On the Catalyst with Shayle Kann podcast this week:
A coalition of companies organized by the U.S. government is promising to purchase low-carbon versions of commodities from “hard to abate” heavy industries. This sort of policy is called an advance market commitment, which the U.S. has used in the past to accelerate the development of new technologies. With guaranteed revenue from the government, manufacturers are able to take risks to create products that they otherwise might not have.
In the lead-up to COP26 last year, John Kerry, U.S. special presidential envoy for climate, announced the First Movers Coalition (FMC), a group formed in collaboration with the World Economic Forum. It now involves 65 companies — including Delta, Maersk and Rio Tinto — that will buy or supply a specified percentage of low-carbon products by 2030. India, Norway and eight other countries have signed on as well. The coalition has also committed to purchase carbon removal solutions, adding to the wave of similar pledges like the $1 billion Frontier Fund.
So how will the FMC work?
In this episode, Shayle talks to Varun Sivaram, who played a key part in the creation of the FMC concept. Sivaram is managing director and senior advisor for clean energy and innovation in Kerry’s office.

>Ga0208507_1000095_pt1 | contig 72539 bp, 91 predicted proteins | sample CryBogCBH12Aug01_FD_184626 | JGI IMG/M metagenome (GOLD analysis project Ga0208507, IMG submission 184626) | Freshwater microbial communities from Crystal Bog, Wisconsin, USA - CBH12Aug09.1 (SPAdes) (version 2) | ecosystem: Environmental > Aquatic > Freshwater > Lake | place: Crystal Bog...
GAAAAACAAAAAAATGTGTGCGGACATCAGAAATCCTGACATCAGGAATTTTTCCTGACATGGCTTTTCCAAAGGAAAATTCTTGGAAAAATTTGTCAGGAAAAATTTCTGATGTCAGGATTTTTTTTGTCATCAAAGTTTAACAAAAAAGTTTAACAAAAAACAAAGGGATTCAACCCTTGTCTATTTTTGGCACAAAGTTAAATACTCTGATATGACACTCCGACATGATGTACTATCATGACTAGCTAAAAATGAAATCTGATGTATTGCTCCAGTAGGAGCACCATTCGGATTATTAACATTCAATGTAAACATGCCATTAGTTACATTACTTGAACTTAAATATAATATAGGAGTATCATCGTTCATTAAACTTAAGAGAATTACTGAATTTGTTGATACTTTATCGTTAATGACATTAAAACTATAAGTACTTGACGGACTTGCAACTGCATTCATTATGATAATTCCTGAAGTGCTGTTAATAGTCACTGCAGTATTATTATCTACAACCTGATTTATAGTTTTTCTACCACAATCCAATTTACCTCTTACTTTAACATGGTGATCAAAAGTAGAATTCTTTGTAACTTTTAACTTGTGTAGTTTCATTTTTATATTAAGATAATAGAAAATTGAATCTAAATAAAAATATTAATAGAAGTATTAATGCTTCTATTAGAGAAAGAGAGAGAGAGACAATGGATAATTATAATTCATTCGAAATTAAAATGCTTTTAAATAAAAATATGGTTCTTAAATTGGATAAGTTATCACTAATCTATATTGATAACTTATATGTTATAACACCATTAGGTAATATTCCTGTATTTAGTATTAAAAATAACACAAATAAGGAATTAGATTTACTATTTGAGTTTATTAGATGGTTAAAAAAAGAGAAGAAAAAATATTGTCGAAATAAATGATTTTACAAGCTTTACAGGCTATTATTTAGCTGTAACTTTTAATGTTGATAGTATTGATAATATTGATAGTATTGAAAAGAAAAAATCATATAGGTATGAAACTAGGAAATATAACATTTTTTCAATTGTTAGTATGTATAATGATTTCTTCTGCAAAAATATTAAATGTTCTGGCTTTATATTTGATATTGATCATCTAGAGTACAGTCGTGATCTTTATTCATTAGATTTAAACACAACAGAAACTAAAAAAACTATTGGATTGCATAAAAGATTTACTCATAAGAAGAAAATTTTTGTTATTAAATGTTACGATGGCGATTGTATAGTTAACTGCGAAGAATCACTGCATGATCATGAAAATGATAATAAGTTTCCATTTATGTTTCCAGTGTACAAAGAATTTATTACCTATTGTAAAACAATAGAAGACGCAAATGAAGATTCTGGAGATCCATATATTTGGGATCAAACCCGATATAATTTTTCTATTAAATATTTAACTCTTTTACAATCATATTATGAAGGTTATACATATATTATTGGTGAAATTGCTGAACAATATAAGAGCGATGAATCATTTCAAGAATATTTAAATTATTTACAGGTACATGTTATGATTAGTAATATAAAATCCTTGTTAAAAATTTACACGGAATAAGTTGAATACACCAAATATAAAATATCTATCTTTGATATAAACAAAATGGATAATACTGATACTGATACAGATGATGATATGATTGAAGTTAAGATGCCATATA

They cover topics including:
Why advance market commitments are not silver bullets.
The FMC’s ability to make companies uphold their commitments.
How the FMC is developing standards for low-carbon products.
How much progress coalition members have made toward their targets.
How the Inflation Reduction Act and the FMC support each other.
The FMC’s ability to endure changes in administration.
When we will be able to stop calling these sectors “hard to abate.”
Bloomberg: Companies commit to buying super-green cement in corporate climate club
Columbia University: To bring emissions-slashing technologies to market, the United States needs targeted demand-pull innovation policies
Harvard University: Using advance market commitments for public purpose technology development
Catalyst: Growing the carbon dioxide removal market
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